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Olga Spessivtseva

Portrait of Olga Spessivtseva (1922) Olga Alexandrovna Spessivtseva [1] (16 September 1991) was a Russian ballerina whose stage career spanned from 1913 to 1939. She was one of the outstanding classical ballerinas of the 20th century.



Olga Spessivtseva was born in Rostov-on-Don, the daughter of an opera singer. After her father's death, she was sent to an orphanage in St. Petersburg with theatrical connections. She entered St. Petersburg's Imperial Ballet Academy in 1906, where she was a student of Klavdia Kulichevskaya and later of Yevgenia Sokolova and Agrippina Vaganova. After graduating in 1913, she joined the Mariinsky Theatre, where she was promoted to soloist in 1916. An exquisite romantic dancer with perfect technique, ideally suited for roles such as Giselle and Odette-Odile in Swan Lake, she quickly became one of the most admired dancers in the company. In later years George Balanchine, then a student at the Imperial Ballet school, remembered her dancing with awe and admiration.

In 1916, Sergei Diaghilev invited her to tour with the Ballets Russes in the United States, where she danced with Nijinsky in Le Spectre de la Rose, Les Sylphides and the Bluebird pas de deux from The Sleeping Beauty. In 1918 she returned to the Mariinsky, renamed the Petrograd Opera and Ballet Theater, and was promoted to ballerina. At this time she was almost unknown in the West. She continued to perform with the Ballets Russes abroad, dancing Aurora in Diaghilev's renowned The Sleeping Princess in London in 1921, and at the Teatro Col n in Buenos Aires in 1923. With the aid of her ex-husband Boris Kaplun, a Bolshevik functionary and lover of the arts, she left Russia for the last time in 1924, accepting an invitation to dance as an toile (prima ballerina) at the Paris Opera Ballet, where she remained until 1932. During that time, she maintained her relationship with the Ballets Russes. In 1932 she made another historic guest appearance in London, dancing Giselle with Anton Dolin. From 1932 to 1937 she toured with a number of companies throughout the world, performing roles from both the classical repertoire and contemporary ballets by choreographers such as Michel Fokine and Bronislava Nijinska. When dancing abroad, she was frequently billed as Olga Spessiva.

Spessivtseva had experienced periods of depression as early as 1934, showing signs of mental illness in Sydney and needing hospitalisation. In 1937 she left the stage due to a nervous breakdown. She did some teaching, then briefly returned to performing, making her farewell appearance at the Teatro Col n in 1939. That same year, she moved to the United States where she taught and served as an advisor to the Ballet Theatre Foundation. She suffered another nervous breakdown in 1943, for which she was hospitalized. She remained institutionalized until 1963 when, with the help of her friends Anton Dolin, Felia Doubrovska and Dale Fern, she was discharged and settled in Valley Cottage on the Tolstoy Farm, a Russian community run by the Tolstoy Foundation in New York's Rockland County, which had been founded by Countess Alexandra Tolstaya, daughter of the novelist, as a rest home for Russians. Recovered, she lived there in peaceful retirement for nearly three decades, dying at the age of 96.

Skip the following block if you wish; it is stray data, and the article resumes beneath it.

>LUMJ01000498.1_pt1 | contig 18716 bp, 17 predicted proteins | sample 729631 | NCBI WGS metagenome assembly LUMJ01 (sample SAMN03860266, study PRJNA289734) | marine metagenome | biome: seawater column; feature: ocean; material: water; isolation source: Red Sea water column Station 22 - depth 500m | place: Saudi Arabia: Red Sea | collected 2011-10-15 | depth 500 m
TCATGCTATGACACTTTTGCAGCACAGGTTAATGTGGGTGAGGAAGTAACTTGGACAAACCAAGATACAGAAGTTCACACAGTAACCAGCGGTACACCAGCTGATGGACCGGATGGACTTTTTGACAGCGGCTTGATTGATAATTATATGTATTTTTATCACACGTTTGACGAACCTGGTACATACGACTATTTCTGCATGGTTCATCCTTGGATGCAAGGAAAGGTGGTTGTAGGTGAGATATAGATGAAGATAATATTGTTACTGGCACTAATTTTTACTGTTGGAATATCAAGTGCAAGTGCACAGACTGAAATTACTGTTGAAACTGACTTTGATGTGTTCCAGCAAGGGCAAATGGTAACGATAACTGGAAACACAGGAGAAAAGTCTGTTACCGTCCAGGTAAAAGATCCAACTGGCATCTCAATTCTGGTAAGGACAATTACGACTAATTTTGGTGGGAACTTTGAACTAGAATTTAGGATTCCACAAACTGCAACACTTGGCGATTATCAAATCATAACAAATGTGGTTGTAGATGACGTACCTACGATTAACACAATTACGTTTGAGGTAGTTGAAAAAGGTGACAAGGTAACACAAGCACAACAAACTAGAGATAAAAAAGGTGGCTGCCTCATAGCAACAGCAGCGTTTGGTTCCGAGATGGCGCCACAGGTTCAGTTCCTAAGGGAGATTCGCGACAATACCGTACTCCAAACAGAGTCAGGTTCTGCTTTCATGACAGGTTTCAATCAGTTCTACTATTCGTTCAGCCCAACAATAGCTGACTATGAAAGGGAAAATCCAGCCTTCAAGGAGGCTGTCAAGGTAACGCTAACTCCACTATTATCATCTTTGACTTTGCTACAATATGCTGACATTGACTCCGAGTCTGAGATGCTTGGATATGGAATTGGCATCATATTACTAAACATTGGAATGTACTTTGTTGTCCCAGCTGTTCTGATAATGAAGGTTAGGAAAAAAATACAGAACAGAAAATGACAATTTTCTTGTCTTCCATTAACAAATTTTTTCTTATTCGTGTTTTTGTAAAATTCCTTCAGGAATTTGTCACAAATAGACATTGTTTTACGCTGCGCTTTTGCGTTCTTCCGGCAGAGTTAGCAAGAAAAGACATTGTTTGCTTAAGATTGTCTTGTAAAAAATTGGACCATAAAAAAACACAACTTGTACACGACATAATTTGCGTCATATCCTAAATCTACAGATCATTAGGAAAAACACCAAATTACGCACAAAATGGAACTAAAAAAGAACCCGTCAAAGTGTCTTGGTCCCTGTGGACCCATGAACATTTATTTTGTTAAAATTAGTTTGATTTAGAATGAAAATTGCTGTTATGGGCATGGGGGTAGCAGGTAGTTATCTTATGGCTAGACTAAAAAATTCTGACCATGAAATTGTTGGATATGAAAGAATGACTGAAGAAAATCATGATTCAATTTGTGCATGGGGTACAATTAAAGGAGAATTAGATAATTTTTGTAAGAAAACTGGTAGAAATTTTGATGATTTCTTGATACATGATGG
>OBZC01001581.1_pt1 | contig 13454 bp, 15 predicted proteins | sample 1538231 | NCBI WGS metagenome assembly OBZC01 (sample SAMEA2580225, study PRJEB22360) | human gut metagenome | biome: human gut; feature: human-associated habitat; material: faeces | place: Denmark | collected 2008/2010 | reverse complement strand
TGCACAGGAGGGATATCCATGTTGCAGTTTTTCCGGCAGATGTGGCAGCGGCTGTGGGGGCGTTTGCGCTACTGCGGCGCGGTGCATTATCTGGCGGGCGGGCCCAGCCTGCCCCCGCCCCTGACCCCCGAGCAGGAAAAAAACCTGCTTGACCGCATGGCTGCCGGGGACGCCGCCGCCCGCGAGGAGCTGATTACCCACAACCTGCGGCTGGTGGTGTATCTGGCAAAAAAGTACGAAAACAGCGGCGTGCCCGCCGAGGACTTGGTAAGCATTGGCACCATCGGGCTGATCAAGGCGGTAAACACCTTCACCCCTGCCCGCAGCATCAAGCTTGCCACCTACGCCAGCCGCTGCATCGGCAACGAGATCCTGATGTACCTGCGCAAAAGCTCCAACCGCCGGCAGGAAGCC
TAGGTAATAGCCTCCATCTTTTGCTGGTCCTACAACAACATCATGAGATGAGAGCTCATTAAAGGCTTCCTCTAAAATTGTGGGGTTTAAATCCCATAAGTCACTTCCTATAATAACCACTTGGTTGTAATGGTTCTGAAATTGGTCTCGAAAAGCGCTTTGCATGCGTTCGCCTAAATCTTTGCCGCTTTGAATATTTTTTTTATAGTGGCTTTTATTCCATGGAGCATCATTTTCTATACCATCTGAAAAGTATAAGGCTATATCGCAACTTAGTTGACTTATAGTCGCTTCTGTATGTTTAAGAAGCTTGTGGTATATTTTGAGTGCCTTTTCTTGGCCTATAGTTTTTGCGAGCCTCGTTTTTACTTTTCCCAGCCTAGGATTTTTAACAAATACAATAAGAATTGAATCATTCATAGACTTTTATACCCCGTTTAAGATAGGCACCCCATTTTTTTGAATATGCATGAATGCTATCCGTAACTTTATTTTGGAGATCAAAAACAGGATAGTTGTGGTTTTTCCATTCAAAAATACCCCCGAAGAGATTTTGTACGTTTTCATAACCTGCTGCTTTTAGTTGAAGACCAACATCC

In London in 1921, Diaghilev revived The Sleeping Beauty with Spessivtseva as the Princess Aurora. Anton Dolin, who was a boy of 16 at that time, danced in the ensemble. He later described the effect achieved by the shy ballerina when she reported for practice at Maestro Cecchetti's Academy, "No sooner had she started her exercises at the barre than they all realised they were in the presence of genius. When they were called up in groups of four to do the adagio exercises, the three others in line with Spessivtseva fell back one by one and left her dancing alone".

The BBC put out a short programme about her life in 1964, and two years later Anton Dolin wrote a book about her. The title of both was 'The Sleeping Ballerina'. Expert dance writers have described her as "the greatest of Russian ballerine at this period",[2] and "The supreme classical ballerina of the century".[3]

In 1998, Russian choreographer Boris Eifman made her the heroine of his ballet Red Giselle. Today, she is remembered as one of the greatest classical dancers of all time.

See also



  • Craine, Debra and Mackrell, Judith (2000). The Oxford Dictionary of Dance. New York: Oxford University Press. ISBN 0-19-860106-9.
  • Dolin, Anton (1966). The Sleeping Ballerina: The Story of Olga Spessivtzeva, with foreword by Dame Marie Rambert. Muller, London.
  • The Great History of Russian Ballet: Its Art and Choreography (1998). Bournemouth, England: Parkstone Publisher; The Great Encyclopedia of Russia Publishing House. ISBN 1-85995-175-9.
  • Kahane, Martine [text] and Wild, Nicole [illustrations] (1992). Les Ballets Russes l Op ra. Paris: Editions Hazan, Biblioth que Nationale. ISBN 2-85025-249-2.
  • Koegler, Horst (1982). The Concise Oxford Dictionary of Ballet. Second Edition. New York: Oxford University Press. ISBN 0-19-311330-9.
  • LeMoal, Philippe (1999). Larousse Dictionnaire de la Danse. Paris: Larousse, Librairie de la Danse. ISBN 2-03-511318-0.
  • Lifar, Serge (1957). Les trois graces du XX si cle—L gends et v rit s. Paris: Corr a-Buchet Chastel.
  • Lifar, Serge (1959). The Three Graces: Anna Pavlova, Tamara Karsavina, Olga Spessivtzeva: The Legends and the Truth. Translated by Gerard Hopkins. London: Cassell & Co.
  • Kennedy, Ludovic (1959). The Sleeping Ballerina BBC. Television documentary, including archival footage.
  • The Daily Telegraph - Third Book of Obituaries (Entertainers). Edited by Hugh Massingberd

External links

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